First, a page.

LOGAN, Utah (ABC4) — NASA is preparing to launch a joint-mission satellite next week. The United States and Brazil have been working together for the last five years to build a satellite to study space weather that is disrupting radio waves along the equator.

A group of Utah State University students built a crucial component of the satellite.  

“We want it all to kind of fit together and work together in the end,” said Jason Powell, a graduate student at USU.

He and a fellow graduate student, Nicholas Wallace, have been working on the project for the last couple of years. They built a circuit board that is roughly the size of a floppy disc, and four other students who have now graduated also worked on the project.

“SPORT is a mission for space weather,” Swenson said. “We’re trying to understand a phenomenon that we call equatorial plasma bubbles.”

Dr. Swenson explained that these plasma bubbles are especially a problem in Brazil, hence the combined effort.

“These are bubbles that come up from the earth’s ionosphere and cause distortions on radio waves that pass through the ionosphere through these bubbles.”  

He explained that this disrupts GPS, which not only helps drivers navigate but is also used in Brazil for farming, landing planes and other purposes. The students’ work may help figure out why this is happening and lead to a solution.   

The USU students are not alone in this endeavor.  The SPORT satellite is the product of an international collaboration. 

“It’s been awesome to have that kind of joint approach with students from Brazil and be able to work with them and communicate,” Powell said. “Lots of virtual meetings.”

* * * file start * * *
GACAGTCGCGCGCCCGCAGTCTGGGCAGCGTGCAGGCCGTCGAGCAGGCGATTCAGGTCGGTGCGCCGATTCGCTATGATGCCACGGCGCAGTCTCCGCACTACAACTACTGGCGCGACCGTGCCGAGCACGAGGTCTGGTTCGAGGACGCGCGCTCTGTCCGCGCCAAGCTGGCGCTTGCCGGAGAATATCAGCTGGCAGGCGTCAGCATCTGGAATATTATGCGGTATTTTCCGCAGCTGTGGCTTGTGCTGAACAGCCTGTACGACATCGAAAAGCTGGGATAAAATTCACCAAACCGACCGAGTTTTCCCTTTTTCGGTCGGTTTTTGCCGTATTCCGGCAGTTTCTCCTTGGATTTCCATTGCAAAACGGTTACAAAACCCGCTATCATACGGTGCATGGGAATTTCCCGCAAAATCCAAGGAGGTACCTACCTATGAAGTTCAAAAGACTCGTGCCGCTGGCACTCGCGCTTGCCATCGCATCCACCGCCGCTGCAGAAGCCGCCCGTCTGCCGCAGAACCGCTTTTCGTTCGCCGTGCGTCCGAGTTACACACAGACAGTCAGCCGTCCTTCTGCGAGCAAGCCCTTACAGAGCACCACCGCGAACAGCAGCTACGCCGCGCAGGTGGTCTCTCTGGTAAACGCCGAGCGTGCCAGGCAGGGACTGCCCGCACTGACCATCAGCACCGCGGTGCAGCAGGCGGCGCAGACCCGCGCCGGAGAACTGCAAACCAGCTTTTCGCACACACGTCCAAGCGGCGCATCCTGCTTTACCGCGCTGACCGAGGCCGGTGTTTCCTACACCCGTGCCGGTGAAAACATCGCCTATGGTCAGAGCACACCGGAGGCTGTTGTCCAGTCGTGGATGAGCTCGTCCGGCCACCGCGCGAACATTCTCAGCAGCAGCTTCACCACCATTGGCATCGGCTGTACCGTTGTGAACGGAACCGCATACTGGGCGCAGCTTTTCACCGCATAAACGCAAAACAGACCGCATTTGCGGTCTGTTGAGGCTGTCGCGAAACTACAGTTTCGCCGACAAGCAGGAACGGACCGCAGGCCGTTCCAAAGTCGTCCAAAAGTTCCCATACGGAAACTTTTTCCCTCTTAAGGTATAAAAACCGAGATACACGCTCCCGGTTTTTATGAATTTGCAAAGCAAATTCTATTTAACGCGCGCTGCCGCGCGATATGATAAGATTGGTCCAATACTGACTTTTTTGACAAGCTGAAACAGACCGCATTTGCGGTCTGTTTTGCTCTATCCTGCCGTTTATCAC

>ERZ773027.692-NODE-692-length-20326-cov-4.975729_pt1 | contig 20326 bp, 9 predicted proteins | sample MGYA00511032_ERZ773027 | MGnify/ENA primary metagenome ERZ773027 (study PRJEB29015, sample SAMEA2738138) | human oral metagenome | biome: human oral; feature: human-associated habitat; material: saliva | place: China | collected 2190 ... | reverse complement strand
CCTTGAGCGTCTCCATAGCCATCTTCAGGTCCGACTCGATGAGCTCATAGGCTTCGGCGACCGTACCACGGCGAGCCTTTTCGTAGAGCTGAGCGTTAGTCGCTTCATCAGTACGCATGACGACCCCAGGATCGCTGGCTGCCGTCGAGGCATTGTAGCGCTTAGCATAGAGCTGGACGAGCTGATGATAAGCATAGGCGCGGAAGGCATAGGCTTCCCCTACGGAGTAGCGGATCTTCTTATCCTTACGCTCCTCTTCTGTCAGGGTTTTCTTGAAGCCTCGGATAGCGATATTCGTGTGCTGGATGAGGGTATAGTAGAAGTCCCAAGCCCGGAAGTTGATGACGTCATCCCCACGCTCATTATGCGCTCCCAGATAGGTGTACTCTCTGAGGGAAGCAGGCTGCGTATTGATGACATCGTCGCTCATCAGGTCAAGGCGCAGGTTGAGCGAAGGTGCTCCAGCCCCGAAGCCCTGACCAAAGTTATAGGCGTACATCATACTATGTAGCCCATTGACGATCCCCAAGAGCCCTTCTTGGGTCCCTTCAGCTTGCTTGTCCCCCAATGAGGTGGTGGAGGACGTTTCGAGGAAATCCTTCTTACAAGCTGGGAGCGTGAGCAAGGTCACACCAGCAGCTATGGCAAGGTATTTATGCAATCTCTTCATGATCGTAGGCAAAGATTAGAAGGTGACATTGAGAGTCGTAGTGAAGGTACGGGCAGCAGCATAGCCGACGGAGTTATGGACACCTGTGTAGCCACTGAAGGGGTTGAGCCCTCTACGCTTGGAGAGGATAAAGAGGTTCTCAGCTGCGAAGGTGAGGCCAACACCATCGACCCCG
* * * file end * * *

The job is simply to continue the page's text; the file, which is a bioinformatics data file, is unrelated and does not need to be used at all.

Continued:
Students from across the U.S., Brazil and government agencies have all been working together to build specific components of the satellite that were then pieced together like a puzzle.

“It has required a number of agreements to be signed between the governments, and it’s really warmed up relationships between the United States and Brazil to do this scientific mission,” said Dr. Charles Swenson, a USU professor and the principal investigator for the SPORT mission.  

The satellite will be launched into space next Monday, Nov. 21. It will travel to the International Space Station. In December, the satellite will be sent into space and orbit the earth above the equator. The USU students’ circuit board will be fitted inside the satellite, playing an important role in its overall function.  

“I wasn’t expecting to do anything like this while I was at college,” Wallace said. “I’ll do some classwork and maybe some research with a professor but I didn’t realize it would be something that would actually have an impact in the world.”